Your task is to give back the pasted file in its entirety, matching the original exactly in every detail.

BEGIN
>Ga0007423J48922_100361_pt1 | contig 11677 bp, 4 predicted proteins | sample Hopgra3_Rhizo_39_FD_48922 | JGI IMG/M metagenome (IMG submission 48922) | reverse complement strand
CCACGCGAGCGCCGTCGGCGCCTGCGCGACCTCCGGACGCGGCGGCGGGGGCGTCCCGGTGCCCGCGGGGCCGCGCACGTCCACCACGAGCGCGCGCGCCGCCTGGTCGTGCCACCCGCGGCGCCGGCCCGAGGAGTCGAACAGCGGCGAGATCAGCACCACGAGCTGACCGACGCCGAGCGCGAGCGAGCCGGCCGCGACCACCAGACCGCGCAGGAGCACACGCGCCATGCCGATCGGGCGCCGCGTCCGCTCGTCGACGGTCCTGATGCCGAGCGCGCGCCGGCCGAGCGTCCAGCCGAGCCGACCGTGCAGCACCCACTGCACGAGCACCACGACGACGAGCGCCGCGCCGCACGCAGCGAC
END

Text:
>Ga0007423J48922_100361_pt1 | contig 11677 bp, 4 predicted proteins | sample Hopgra3_Rhizo_39_FD_48922 | JGI IMG/M metagenome (IMG submission 48922) | reverse complement strand
CCACGCGAGCGCCGTCGGCGCCTGCGCGACCTCCGGACGCGGCGGCGGGGGCGTCCCGGTGCCCGCGGGGCCGCGCACGTCCACCACGAGCGCGCGCGCCGCCTGGTCGTGCCACCCGCGGCGCCGGCCCGAGGAGTCGAACAGCGGCGAGATCAGCACCACGAGCTGACCGACGCCGAGCGCGAGCGAGCCGGCCGCGACCACCAGACCGCGCAGGAGCACACGCGCCATGCCGATCGGGCGCCGCGTCCGCTCGTCGACGGTCCTGATGCCGAGCGCGCGCCGGCCGAGCGTCCAGCCGAGCCGACCGTGCAGCACCCACTGCACGAGCACCACGACGACGAGCGCCGCGCCGCACGCAGCGAC